NBA stars Kevin Durant and Carmelo Anthony were involved in a major decision that could affect the future of the NBA.
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Overtime Announces New High School League
Both Durant and Carmelo are investors in the digital sports platform Overtime. On Thursday, Overtime CEO Dan Porter announced OTE, a league allowing 16- to 18-year-olds to bypass high school, college, and play in a professional setting, where they can build their brand and develop for the NBA.
Players can earn at least $100,000 a year, receive schooling, transportation, hospitality, and access to pro-level training.
Porter said he spent two years speaking with families of top athletes, seeking input about OTE. He claims that families hated the current path to the pros, where prominent colleges make millions off talent in exchange for free education.
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Jalen Green Is a Pioneer
Jalen Green was the number one high school prospect in the class of 2020. Going into his senior year, he had over a dozen college offers, including blue blood schools like Kansas and Kentucky. So, when he announced his decision to play in the G-League last April, the reactions to the news were mixed.
The main response was confusion. Not over his decision, but rather over the fact that it was an option. Traditionally, heavily scouted players would take the college path, play for one year, and then enter the draft. Now, there is a team in the G-League that takes veteran players and mixes them with young prospects so they can learn from them, and most importantly pay said prospects.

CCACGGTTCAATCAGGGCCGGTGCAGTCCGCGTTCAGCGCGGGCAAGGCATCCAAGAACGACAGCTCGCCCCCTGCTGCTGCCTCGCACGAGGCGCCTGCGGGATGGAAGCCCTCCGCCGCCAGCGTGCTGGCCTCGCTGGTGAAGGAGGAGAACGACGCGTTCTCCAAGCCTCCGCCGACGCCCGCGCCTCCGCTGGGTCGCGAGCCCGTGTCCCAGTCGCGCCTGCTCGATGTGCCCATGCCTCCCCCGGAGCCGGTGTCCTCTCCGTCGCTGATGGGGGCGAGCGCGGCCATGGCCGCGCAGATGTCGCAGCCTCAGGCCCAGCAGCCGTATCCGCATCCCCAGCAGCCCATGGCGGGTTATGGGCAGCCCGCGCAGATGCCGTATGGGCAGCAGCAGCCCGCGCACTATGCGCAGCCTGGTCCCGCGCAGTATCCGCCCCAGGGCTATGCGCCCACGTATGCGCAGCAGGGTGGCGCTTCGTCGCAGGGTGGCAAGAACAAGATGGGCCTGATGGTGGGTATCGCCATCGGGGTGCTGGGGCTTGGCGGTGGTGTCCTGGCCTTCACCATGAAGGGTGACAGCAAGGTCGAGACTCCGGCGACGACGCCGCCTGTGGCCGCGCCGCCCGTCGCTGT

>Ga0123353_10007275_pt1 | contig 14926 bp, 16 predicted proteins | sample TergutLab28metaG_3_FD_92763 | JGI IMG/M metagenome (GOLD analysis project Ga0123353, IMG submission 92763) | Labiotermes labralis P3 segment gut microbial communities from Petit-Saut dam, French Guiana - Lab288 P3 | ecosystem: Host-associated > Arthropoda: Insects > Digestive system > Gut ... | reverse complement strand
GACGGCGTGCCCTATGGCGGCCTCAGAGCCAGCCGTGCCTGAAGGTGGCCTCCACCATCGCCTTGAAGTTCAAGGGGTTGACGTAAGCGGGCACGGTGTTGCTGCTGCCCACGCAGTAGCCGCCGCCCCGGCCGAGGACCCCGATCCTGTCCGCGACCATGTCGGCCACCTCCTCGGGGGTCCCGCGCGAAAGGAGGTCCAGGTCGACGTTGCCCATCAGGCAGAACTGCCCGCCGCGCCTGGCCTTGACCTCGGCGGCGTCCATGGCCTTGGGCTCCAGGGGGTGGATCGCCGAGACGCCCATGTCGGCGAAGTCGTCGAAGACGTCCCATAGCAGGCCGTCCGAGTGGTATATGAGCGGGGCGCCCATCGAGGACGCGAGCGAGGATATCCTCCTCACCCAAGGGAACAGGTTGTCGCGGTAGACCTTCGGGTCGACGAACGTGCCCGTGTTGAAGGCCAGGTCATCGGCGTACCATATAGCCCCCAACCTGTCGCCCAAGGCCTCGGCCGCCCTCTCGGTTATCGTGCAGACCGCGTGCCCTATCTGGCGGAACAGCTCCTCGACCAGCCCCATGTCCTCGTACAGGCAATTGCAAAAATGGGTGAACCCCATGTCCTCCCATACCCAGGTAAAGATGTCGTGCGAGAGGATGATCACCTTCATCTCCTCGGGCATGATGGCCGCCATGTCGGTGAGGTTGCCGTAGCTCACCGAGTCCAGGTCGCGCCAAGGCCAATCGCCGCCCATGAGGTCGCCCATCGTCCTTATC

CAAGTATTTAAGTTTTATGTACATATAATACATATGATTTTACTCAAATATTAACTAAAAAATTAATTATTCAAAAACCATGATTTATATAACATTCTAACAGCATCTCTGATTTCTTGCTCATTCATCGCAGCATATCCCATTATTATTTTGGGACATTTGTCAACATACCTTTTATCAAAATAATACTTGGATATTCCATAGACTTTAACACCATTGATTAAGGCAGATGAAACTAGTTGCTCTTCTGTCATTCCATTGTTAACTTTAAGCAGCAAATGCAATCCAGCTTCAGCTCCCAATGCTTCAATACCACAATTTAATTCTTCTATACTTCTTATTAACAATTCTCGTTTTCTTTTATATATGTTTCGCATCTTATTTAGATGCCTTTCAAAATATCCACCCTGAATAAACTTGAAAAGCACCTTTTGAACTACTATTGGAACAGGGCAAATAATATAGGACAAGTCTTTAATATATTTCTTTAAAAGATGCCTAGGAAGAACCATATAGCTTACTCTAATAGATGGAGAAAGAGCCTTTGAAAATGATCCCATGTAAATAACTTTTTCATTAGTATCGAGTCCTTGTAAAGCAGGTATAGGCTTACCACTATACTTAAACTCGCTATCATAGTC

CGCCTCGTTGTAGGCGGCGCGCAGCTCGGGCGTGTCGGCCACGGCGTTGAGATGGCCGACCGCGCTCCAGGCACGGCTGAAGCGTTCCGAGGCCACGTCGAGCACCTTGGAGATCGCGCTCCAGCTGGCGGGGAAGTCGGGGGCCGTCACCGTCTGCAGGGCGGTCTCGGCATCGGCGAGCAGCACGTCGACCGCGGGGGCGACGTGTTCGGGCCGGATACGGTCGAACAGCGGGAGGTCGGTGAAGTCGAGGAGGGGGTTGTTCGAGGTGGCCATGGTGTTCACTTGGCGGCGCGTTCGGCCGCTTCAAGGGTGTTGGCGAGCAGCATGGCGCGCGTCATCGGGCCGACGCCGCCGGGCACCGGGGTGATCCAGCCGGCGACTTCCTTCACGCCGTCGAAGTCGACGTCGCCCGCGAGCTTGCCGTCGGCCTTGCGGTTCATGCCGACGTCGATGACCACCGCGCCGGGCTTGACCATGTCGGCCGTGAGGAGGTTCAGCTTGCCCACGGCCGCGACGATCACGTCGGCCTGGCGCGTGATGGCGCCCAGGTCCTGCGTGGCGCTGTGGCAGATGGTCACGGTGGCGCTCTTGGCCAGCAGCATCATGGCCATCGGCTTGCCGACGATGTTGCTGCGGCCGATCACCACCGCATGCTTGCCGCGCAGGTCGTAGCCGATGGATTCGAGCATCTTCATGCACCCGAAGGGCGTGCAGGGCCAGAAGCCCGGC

Green’s decision to play for G-League Ignite was indeed astonishing but it may also have been the driving force in Overtime coming out with its Overtime Elite Program.
The NCAA Rules & Regulations Are Not Practical
Paying collegiate athletes has been a debate between players and the National Collegiate Athletic Association for years now. The conversation varies, but a big issue is the rules that are in place for anyone who participates in collegiate sports.
The NCAA has strict regulations on what players can and cannot do, including not being able to receive any form of compensation due to their athletic abilities. But the compensation line is so thin that it is almost impossible for athletes to survive.
Former Baylor running back Silas Nacita won the Big 12 Conference championship in 2015 and after a long night of celebrating, everyone went back to their dorms to get some sleep. However, Nacita was homeless at the time.
When two parents of one of his teammates noticed this, they offered him a place to stay in their house for the night. When the NCAA found out about this, they rendered him ineligible under the amateurism laws that have been put in place.
Amateurism laws ensure that student-athletes do not receive special treatment compared to other students in a university who do not play a sport. But situations like that of Silas make it hard to justify not paying student-athletes.
The Overtime League Will Prioritize the Players
“We are the only country in the world that forces you to go to high school and then go to college to become a pro athlete, at least in basketball and football,” The Overtime CEO said.
“We’re doing it based on the observation of how these young athletes are trying to change the system and make it work for them,”
The late David Stern, the former commissioner of the NBA, also gave Porter his opinion when the idea was presented to him.
“He said, ’I think not only can you guys do this, but you need to do this,” recalled Porter.
“We were like wow. That’s like a 180. That’s when we felt we could do this. When you build a company in this world, you can’t count on people giving you opportunities,” Porter added.
“You have to make your own way.”